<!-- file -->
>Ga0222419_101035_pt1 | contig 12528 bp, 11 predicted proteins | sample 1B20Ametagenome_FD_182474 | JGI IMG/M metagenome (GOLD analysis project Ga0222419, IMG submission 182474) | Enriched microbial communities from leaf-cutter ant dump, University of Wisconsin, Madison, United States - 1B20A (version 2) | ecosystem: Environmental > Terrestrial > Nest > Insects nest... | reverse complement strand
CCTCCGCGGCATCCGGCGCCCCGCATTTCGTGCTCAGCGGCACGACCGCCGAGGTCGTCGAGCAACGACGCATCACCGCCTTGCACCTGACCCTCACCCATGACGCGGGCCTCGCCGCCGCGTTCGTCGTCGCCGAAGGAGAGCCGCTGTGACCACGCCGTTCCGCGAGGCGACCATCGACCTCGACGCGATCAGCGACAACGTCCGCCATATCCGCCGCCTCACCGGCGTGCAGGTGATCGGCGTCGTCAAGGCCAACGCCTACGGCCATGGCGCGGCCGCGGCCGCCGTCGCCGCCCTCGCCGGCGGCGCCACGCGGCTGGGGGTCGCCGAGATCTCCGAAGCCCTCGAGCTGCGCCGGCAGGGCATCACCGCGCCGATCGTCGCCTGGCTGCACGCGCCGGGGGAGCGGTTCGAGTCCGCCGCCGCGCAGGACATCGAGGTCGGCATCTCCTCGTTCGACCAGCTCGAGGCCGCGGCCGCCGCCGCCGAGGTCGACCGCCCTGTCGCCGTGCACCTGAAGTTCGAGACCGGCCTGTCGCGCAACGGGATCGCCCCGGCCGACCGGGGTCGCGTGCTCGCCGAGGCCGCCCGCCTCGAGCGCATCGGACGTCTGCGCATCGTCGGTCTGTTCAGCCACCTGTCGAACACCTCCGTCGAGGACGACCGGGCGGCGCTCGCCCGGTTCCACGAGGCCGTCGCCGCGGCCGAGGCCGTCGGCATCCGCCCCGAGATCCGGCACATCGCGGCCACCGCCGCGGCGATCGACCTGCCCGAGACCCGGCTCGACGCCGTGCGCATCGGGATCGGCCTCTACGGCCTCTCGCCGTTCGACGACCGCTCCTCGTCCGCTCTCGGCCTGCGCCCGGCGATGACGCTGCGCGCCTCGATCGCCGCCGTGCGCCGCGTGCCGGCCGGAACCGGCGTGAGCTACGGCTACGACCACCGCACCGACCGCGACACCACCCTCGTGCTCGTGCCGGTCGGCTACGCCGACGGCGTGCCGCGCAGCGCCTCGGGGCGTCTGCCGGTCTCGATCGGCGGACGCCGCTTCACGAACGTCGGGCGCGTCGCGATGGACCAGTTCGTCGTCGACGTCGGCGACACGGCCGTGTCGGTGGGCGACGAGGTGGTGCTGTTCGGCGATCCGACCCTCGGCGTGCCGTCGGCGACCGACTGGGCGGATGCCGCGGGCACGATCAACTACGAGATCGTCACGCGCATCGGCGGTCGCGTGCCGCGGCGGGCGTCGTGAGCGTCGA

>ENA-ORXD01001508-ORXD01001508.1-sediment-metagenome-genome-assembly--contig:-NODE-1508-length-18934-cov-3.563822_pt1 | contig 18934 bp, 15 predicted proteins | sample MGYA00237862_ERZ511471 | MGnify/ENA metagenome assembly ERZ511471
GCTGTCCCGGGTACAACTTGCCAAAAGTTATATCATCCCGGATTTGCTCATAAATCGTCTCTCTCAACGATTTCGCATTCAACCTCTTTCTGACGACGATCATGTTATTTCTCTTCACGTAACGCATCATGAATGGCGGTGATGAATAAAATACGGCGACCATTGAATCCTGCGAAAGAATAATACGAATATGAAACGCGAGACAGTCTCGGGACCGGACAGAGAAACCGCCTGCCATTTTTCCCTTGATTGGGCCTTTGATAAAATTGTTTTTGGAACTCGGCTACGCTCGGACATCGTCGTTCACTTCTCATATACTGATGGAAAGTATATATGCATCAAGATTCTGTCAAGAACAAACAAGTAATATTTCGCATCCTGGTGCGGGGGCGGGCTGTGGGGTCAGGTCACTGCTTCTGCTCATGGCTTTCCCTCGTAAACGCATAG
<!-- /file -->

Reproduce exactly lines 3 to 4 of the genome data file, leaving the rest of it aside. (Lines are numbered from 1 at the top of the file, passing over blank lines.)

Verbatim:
>ENA-ORXD01001508-ORXD01001508.1-sediment-metagenome-genome-assembly--contig:-NODE-1508-length-18934-cov-3.563822_pt1 | contig 18934 bp, 15 predicted proteins | sample MGYA00237862_ERZ511471 | MGnify/ENA metagenome assembly ERZ511471
GCTGTCCCGGGTACAACTTGCCAAAAGTTATATCATCCCGGATTTGCTCATAAATCGTCTCTCTCAACGATTTCGCATTCAACCTCTTTCTGACGACGATCATGTTATTTCTCTTCACGTAACGCATCATGAATGGCGGTGATGAATAAAATACGGCGACCATTGAATCCTGCGAAAGAATAATACGAATATGAAACGCGAGACAGTCTCGGGACCGGACAGAGAAACCGCCTGCCATTTTTCCCTTGATTGGGCCTTTGATAAAATTGTTTTTGGAACTCGGCTACGCTCGGACATCGTCGTTCACTTCTCATATACTGATGGAAAGTATATATGCATCAAGATTCTGTCAAGAACAAACAAGTAATATTTCGCATCCTGGTGCGGGGGCGGGCTGTGGGGTCAGGTCACTGCTTCTGCTCATGGCTTTCCCTCGTAAACGCATAG